Now I piecemeal out my software needs to a platform for delivering training programs, text messages for short-form communication, email for long-form communication, LoseIt for meal tracking, and signed pdf’s for legal forms.

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Creating Video & Audio Content

Video and audio content is the future and has been for a while. Listening to audiobooks and podcasts is now mainstream, and many listen to YouTube videos in the background while they work.

If you are planning to create a podcast, YouTube channel, instagram, or Facebook then it may be worth the investment to eventually go above and beyond the smartphone tools listed above.

Me personal setup is . . .

I don’t think every trainer needs this kind of gear, and that it should be low on the list of what to buy when you first start. But for me, I invested early so I could start to learn how to use professional tools that will serve me for years on making professional content. My early content using these tools hardly outperformed using an iPhone and lavalier mic, but I’m betting that in the long run, the compounding value of knowing how to use such tools along with the increased growth ceiling will more than pay for itself.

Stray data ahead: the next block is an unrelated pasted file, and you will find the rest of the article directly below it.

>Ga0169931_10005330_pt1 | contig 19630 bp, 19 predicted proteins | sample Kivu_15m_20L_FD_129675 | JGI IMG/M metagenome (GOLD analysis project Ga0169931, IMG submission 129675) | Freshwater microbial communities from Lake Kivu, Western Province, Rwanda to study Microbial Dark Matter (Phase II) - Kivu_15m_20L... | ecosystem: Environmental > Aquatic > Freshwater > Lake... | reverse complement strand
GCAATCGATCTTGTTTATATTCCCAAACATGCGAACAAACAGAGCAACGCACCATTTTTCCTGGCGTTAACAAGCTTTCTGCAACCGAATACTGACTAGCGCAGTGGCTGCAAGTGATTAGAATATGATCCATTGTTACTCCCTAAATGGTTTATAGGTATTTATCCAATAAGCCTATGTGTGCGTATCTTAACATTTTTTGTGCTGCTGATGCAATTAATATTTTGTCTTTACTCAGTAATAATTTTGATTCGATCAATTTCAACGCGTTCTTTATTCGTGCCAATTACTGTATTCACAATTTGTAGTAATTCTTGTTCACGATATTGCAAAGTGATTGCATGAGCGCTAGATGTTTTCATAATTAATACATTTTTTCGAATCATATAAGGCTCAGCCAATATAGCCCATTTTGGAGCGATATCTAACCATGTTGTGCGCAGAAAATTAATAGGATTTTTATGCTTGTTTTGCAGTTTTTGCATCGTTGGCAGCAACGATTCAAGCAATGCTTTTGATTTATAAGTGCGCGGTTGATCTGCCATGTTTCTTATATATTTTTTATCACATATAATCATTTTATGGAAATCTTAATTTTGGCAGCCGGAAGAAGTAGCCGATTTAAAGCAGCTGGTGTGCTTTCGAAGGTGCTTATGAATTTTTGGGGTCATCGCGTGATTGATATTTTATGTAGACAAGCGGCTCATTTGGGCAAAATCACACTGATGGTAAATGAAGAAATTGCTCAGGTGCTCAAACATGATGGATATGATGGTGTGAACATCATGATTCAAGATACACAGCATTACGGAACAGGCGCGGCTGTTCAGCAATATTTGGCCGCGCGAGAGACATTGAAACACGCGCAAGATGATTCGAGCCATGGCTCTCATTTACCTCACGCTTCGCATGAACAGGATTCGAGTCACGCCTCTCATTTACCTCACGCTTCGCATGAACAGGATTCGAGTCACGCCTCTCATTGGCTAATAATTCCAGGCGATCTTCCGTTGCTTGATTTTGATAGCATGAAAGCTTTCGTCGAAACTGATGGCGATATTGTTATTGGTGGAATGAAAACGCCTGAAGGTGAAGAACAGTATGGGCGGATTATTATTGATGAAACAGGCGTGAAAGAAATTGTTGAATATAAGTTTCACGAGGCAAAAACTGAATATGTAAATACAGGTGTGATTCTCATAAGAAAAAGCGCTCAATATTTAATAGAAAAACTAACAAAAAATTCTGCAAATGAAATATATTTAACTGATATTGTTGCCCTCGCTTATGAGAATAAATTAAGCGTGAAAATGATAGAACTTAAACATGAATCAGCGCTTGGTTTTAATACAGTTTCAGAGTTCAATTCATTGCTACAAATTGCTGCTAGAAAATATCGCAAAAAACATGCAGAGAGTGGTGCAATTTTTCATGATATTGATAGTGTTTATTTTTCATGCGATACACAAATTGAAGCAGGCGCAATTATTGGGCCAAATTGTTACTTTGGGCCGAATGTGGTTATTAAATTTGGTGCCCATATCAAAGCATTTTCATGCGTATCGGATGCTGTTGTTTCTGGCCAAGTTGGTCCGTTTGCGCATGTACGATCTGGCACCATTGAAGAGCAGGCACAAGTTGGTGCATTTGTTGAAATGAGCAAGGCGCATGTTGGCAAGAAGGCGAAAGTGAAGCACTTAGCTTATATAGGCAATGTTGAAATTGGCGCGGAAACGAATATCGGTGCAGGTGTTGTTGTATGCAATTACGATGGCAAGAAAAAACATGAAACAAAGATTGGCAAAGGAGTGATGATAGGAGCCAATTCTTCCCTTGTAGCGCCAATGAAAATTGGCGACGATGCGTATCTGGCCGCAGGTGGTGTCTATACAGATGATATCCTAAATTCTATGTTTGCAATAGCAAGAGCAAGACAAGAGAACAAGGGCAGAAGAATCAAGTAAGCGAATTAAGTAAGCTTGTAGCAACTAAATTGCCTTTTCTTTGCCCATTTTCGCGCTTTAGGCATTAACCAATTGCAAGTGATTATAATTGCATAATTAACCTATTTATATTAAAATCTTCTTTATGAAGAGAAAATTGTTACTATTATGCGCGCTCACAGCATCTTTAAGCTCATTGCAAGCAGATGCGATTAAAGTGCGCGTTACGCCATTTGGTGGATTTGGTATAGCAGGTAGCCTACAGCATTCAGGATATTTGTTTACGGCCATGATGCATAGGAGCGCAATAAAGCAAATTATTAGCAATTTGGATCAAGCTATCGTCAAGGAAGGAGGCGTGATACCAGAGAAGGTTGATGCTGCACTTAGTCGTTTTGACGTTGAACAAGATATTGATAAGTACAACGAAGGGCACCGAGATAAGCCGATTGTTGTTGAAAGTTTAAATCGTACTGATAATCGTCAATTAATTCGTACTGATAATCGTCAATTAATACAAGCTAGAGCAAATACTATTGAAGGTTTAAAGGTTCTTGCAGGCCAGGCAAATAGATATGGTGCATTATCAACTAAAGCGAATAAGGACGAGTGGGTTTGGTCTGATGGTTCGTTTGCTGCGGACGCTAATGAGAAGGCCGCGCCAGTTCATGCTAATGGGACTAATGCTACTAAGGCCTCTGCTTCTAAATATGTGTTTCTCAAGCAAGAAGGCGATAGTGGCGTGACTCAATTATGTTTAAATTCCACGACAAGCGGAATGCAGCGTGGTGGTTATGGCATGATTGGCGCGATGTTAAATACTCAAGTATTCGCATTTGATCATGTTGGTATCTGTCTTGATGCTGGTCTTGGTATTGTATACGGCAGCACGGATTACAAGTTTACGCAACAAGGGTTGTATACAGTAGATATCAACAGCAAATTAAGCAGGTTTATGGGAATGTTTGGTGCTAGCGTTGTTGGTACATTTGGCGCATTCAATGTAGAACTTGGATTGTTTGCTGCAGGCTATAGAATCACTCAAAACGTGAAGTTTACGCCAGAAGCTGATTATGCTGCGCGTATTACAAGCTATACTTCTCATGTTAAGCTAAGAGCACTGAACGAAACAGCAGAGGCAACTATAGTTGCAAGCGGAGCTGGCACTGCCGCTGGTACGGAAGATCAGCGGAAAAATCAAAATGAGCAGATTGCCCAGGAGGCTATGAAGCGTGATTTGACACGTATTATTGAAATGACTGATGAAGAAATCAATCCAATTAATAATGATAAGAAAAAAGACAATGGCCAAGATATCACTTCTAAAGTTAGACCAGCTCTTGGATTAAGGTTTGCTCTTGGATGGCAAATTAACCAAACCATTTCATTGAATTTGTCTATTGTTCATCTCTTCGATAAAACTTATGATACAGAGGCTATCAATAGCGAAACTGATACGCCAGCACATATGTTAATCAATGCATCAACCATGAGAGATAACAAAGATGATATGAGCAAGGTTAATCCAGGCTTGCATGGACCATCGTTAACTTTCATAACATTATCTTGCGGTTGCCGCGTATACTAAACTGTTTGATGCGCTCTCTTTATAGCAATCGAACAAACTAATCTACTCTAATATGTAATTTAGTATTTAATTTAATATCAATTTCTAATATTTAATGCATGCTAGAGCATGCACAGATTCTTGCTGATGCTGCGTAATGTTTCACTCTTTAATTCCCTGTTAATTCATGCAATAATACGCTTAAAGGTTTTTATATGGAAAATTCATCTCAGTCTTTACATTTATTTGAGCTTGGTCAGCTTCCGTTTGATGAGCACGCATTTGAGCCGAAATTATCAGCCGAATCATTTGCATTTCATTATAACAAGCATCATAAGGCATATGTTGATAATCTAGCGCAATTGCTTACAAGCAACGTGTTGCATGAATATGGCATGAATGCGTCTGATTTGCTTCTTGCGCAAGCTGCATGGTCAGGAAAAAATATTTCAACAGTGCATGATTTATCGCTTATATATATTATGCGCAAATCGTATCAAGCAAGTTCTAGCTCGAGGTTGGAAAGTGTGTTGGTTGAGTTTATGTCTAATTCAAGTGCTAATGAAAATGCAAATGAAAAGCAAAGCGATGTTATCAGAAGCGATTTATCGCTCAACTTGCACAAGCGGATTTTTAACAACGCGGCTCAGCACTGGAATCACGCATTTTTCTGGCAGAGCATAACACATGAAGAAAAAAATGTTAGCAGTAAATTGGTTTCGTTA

I specifically choose the above because the kind of content I see myself creating is talking head content, training videos, and possibly vlogging. I also highly value portability. Be sure that whatever tools you buy matches the intended use.

Editing & Apps

  • At Home: 2020 27″ iMac with Final Cut Pro X